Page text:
Freedom from our suffering comes from taking back our projections, one by one. As Bryon Katie says succinctly, “Placing the blame or judgment on someone else leaves you powerless to change your experience; taking responsibility for your beliefs and judgments gives you the power to change them”.

Families are temples for spiritual growth. We elect the curriculum, and set our own pace to do the work. When things get painful we can choose to cut ties with those who trigger our tantrum-throwing inner two year old. To diminish and dilute painful contact to an occasional well-mannered Hallmark greeting card or a one-line text message. To allow the misunderstandings, miscommunications, to stretch and strain into years of silence.  Or we can value ourselves and our family of origin enough to stand in our own solid, flexible sense of Self. To take responsibility for our own lives, pull back our judgements, and open our hearts to incredible Love. That is Power.

The uniquely magnificent Adele, sings out her soul-sound: Hometown Glory

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Moon River

 

“Follow your bliss and the universe will open doors for you where there were only walls” urges Joseph Campbell.  Following our bliss has become something of a cliché, a well worn, gung ho, onwards and upwards kind of thing we toss out. For most of us it signifies nothing.

What is your Bliss?  What makes you truly Happy? How do you know what your bliss is, really?  And when you awaken, carpe diem, how do you consecrate your Holy Longing?

The Hero archetype is much misunderstood. Psychologists say it is the immature adolescent that blocks men and women from full maturity. In its purest form it is the impetus that squeezes us from the too-tight bud of our yearning and gives us the courage to dare to take the risk to open. Myths and fairy tales describe the Heroes’ journey – the journey from innocence to experience: our heroes and heroines follow trails of bread crumbs through dark forests. They slay fire-breathing dragons. They discover who they truly are when they leave the quacking ducks and find the slender-necked swans.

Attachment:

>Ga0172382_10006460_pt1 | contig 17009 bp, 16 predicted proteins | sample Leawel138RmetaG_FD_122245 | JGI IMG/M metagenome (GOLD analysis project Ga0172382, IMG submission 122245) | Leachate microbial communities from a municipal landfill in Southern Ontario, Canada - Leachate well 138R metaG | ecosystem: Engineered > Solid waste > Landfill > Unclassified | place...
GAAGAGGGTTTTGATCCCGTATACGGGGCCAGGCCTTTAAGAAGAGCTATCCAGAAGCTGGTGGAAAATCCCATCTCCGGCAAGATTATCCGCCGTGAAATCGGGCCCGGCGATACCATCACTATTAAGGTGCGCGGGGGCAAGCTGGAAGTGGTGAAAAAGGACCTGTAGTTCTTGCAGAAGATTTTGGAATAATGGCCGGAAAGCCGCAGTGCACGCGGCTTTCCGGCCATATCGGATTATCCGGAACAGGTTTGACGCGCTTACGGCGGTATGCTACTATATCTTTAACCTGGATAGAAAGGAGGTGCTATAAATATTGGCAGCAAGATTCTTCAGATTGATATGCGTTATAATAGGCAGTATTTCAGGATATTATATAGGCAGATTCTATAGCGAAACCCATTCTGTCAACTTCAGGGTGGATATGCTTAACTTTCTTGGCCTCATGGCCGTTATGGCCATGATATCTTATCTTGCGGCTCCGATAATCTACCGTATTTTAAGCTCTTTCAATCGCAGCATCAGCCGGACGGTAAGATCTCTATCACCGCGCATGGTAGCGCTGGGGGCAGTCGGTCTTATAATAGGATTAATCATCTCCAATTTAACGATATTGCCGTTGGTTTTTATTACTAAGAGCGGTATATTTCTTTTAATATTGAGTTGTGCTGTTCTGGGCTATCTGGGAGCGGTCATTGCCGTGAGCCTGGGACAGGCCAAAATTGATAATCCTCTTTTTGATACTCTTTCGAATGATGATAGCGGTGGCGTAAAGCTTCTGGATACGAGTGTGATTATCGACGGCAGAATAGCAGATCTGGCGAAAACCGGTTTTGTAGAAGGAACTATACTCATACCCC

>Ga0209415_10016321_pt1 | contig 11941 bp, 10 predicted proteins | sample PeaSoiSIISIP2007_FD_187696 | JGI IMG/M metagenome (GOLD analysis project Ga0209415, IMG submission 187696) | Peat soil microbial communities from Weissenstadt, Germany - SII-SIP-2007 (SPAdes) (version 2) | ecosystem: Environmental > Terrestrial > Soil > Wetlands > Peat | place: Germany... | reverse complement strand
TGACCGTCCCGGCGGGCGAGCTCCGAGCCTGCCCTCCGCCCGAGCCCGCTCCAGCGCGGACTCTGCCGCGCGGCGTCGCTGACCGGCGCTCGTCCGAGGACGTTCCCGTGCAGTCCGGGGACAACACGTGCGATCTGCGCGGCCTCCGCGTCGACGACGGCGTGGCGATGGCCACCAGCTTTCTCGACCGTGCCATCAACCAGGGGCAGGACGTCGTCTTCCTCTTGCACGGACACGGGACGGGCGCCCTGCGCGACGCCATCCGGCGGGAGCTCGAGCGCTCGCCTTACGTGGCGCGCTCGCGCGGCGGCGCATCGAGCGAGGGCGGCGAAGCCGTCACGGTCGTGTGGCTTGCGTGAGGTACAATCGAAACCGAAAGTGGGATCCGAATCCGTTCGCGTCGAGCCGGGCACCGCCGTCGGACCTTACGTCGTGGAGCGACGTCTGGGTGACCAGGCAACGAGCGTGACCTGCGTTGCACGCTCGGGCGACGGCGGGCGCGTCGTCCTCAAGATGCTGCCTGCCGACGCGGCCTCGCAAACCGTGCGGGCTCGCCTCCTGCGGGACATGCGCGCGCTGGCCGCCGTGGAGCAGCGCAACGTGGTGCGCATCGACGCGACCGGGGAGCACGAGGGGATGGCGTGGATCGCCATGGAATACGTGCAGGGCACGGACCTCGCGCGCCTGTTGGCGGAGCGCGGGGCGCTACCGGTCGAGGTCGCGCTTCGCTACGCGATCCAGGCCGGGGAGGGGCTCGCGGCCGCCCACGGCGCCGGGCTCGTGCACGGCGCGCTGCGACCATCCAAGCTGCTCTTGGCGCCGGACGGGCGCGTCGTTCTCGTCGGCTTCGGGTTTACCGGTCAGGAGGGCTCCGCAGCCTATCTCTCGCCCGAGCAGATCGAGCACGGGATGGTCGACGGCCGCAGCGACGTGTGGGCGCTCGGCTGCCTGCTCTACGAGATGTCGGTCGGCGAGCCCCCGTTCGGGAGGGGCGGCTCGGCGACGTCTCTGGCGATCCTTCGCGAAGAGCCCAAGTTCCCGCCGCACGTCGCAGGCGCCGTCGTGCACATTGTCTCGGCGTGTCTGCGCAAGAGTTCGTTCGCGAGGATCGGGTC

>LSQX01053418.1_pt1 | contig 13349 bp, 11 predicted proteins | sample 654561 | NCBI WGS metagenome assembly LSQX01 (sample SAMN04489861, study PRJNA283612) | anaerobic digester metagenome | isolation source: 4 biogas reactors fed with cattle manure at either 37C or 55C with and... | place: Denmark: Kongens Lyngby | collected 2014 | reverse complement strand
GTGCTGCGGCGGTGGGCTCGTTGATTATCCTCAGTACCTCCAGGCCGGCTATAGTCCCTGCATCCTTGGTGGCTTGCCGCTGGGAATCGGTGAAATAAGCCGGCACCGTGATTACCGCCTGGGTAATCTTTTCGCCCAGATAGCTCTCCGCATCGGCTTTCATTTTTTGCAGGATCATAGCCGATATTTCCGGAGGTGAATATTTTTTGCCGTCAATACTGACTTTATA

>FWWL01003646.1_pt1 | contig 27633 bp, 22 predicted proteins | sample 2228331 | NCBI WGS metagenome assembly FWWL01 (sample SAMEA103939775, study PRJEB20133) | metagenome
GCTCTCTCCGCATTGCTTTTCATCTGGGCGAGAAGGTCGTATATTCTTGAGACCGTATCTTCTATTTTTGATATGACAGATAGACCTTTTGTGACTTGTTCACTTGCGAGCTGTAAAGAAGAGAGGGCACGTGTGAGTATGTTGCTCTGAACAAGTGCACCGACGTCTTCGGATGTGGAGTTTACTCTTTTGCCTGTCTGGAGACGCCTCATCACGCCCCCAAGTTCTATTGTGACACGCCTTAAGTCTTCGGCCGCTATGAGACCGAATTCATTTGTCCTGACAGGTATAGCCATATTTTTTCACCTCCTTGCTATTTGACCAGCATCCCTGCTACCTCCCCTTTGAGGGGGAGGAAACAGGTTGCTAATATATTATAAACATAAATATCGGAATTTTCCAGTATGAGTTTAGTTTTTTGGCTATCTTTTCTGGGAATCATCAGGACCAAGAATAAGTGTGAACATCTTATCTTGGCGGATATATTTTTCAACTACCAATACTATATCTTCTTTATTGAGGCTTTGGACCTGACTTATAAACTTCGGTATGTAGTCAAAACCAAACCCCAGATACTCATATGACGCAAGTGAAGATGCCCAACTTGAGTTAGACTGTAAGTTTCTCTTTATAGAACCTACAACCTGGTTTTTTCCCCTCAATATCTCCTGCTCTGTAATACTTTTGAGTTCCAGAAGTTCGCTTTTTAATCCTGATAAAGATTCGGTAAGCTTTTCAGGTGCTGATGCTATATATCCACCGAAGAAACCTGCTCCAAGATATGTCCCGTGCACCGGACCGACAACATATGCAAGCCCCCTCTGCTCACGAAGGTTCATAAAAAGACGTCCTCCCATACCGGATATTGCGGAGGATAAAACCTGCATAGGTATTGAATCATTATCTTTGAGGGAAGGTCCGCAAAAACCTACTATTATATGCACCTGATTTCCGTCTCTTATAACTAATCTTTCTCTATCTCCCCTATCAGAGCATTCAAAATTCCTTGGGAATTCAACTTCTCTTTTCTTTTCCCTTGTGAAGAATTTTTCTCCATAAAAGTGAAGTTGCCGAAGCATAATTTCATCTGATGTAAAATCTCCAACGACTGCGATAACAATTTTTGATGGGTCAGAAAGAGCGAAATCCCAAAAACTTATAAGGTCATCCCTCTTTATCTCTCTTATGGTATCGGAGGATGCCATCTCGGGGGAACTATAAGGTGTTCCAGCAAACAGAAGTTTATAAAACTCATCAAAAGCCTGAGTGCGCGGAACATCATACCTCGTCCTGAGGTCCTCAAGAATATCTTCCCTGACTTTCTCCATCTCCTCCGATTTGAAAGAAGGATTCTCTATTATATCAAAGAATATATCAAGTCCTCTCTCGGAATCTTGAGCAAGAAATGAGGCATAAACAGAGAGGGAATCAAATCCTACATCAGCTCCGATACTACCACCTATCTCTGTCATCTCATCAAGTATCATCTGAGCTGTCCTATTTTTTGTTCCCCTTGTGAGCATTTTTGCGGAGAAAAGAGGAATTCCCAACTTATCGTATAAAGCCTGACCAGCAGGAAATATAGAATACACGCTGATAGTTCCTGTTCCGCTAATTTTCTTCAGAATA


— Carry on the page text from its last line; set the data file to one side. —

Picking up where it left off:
When we set off on a journey, either literally, or metaphorically, we dismantle the brittle structures of a life outgrown. We discard the coarse dullness of our timid perceptions. We quicken with a molten life force. We set sail in the open seas, take the road less travelled.  Johann Von Goethe writes of this spark of courage that rekindles the heart, illuminates our lives, brings the Magic. “Distance does not make you falter. Now, arriving in magic, flying, and finally, insane for the light, you are the butterfly and you are gone. And so long as you haven’t experienced this: to die and so to grow, you are only a troubled guest on the dark earth.”

This is the adventure of being fully “alive”. The daemon–the driving spirit that invites us to experience passion, fantasy, emotions and our imagination–is as vast and as mysterious as the night sky. We may feel this aliveness when we are kissed awake by Love or when we break through our imprisoning walls of self doubt–the shoulds, the musts. When we finally turn towards initiative, creativity, and embrace Hope and Faith.

So my heart bloomed, when, I  read a blog entitled When a Frenchwoman meets an American man … excerpts from the adventures of Elise and Scott as they explore the world by sailboat. Elise and Scott’s response to this ancient impetus reflects the new zeitgeist of Pluto in Capricorn times, in that they have taken the heated rush of the Hero and transmuted it into the Warrior Archetype. They aren’t rushing off unprepared into the high seas. They are doing this with the slow hand energy of the Mature Masculine and Mature Feminine.